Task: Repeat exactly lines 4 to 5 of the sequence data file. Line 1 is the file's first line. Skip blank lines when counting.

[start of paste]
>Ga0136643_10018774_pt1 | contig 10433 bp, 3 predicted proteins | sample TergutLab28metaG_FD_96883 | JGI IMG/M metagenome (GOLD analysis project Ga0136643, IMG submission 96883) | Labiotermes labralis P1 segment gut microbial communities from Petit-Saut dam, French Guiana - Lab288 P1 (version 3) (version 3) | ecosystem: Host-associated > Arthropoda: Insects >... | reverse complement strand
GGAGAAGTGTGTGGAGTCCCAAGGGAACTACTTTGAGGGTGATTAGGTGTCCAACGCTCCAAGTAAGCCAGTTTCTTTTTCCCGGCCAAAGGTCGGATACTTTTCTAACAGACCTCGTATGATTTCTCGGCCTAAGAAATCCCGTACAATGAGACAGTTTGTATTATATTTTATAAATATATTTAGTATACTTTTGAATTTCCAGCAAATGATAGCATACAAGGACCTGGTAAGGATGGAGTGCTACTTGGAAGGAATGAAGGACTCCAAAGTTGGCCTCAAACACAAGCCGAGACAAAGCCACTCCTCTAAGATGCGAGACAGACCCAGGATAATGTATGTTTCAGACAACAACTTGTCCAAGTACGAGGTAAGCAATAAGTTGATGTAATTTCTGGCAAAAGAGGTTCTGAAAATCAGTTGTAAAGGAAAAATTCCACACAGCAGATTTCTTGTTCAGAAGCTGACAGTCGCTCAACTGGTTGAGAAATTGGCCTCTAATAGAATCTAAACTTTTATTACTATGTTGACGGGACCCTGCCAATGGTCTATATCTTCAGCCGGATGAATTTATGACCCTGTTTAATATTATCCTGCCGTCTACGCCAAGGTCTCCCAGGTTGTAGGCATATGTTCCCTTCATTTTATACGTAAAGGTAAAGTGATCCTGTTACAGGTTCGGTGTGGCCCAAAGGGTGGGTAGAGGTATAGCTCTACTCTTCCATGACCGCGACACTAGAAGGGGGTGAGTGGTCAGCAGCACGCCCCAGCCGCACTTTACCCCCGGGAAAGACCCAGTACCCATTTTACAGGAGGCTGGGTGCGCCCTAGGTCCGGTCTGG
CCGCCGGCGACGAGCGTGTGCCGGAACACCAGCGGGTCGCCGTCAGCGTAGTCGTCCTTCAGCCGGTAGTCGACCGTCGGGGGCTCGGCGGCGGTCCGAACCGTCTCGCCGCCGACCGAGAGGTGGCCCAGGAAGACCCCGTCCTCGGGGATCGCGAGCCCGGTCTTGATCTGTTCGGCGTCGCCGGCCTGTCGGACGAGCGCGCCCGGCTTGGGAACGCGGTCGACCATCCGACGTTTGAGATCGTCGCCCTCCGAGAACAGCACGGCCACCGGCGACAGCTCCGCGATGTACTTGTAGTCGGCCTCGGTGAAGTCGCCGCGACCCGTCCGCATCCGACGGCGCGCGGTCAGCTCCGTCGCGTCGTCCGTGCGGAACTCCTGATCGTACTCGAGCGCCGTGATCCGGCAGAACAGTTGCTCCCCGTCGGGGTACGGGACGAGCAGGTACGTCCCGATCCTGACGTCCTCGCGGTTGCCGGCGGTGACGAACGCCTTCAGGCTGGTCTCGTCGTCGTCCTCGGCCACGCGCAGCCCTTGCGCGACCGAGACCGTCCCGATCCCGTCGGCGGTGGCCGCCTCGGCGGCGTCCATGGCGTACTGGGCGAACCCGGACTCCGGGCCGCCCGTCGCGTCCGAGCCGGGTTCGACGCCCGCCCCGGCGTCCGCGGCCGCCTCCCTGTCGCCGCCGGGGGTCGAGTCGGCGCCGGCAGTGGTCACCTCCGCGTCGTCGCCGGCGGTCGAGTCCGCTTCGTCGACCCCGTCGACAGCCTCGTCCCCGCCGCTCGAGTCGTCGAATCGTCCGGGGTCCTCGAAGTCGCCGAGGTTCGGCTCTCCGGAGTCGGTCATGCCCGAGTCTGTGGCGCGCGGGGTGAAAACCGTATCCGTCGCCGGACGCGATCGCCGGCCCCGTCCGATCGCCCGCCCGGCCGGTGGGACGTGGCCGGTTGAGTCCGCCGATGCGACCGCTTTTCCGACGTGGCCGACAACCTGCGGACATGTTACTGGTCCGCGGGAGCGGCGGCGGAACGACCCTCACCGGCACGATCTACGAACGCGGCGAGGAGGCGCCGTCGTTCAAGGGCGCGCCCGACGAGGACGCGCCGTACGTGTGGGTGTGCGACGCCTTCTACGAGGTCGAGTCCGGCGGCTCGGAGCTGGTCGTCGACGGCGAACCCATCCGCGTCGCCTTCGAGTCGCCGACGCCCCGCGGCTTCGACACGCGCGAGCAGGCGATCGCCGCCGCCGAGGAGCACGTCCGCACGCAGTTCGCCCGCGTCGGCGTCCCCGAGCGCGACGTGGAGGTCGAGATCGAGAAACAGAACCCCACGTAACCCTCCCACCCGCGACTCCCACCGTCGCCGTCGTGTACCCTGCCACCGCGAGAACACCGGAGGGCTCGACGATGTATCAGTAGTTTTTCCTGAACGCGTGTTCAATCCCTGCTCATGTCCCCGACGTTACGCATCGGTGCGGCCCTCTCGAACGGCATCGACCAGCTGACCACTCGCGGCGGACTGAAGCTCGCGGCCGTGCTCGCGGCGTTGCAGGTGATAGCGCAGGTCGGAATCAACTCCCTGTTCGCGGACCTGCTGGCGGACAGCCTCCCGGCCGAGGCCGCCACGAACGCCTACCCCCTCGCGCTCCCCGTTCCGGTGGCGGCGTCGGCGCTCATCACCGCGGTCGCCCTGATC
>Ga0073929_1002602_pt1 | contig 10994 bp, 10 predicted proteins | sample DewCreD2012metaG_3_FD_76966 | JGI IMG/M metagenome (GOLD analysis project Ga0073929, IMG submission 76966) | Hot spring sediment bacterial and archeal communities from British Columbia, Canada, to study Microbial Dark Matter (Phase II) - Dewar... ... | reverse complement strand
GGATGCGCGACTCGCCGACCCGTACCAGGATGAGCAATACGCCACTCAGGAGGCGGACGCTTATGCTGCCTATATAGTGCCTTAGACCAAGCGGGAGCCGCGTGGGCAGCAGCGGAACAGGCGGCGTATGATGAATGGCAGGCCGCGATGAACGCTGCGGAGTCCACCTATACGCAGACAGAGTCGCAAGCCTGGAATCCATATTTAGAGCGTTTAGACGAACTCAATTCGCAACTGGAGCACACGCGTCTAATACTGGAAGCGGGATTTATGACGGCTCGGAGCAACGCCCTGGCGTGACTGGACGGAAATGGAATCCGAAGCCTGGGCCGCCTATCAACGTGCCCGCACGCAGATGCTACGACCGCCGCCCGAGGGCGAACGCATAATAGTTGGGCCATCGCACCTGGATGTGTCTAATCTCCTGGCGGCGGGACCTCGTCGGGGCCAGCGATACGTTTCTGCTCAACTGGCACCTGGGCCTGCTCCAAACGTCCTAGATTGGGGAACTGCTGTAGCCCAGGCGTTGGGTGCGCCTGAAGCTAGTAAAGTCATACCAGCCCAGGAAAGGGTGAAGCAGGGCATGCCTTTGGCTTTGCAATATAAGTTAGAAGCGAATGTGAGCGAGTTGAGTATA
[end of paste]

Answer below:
>Ga0073929_1002602_pt1 | contig 10994 bp, 10 predicted proteins | sample DewCreD2012metaG_3_FD_76966 | JGI IMG/M metagenome (GOLD analysis project Ga0073929, IMG submission 76966) | Hot spring sediment bacterial and archeal communities from British Columbia, Canada, to study Microbial Dark Matter (Phase II) - Dewar... ... | reverse complement strand
GGATGCGCGACTCGCCGACCCGTACCAGGATGAGCAATACGCCACTCAGGAGGCGGACGCTTATGCTGCCTATATAGTGCCTTAGACCAAGCGGGAGCCGCGTGGGCAGCAGCGGAACAGGCGGCGTATGATGAATGGCAGGCCGCGATGAACGCTGCGGAGTCCACCTATACGCAGACAGAGTCGCAAGCCTGGAATCCATATTTAGAGCGTTTAGACGAACTCAATTCGCAACTGGAGCACACGCGTCTAATACTGGAAGCGGGATTTATGACGGCTCGGAGCAACGCCCTGGCGTGACTGGACGGAAATGGAATCCGAAGCCTGGGCCGCCTATCAACGTGCCCGCACGCAGATGCTACGACCGCCGCCCGAGGGCGAACGCATAATAGTTGGGCCATCGCACCTGGATGTGTCTAATCTCCTGGCGGCGGGACCTCGTCGGGGCCAGCGATACGTTTCTGCTCAACTGGCACCTGGGCCTGCTCCAAACGTCCTAGATTGGGGAACTGCTGTAGCCCAGGCGTTGGGTGCGCCTGAAGCTAGTAAAGTCATACCAGCCCAGGAAAGGGTGAAGCAGGGCATGCCTTTGGCTTTGCAATATAAGTTAGAAGCGAATGTGAGCGAGTTGAGTATA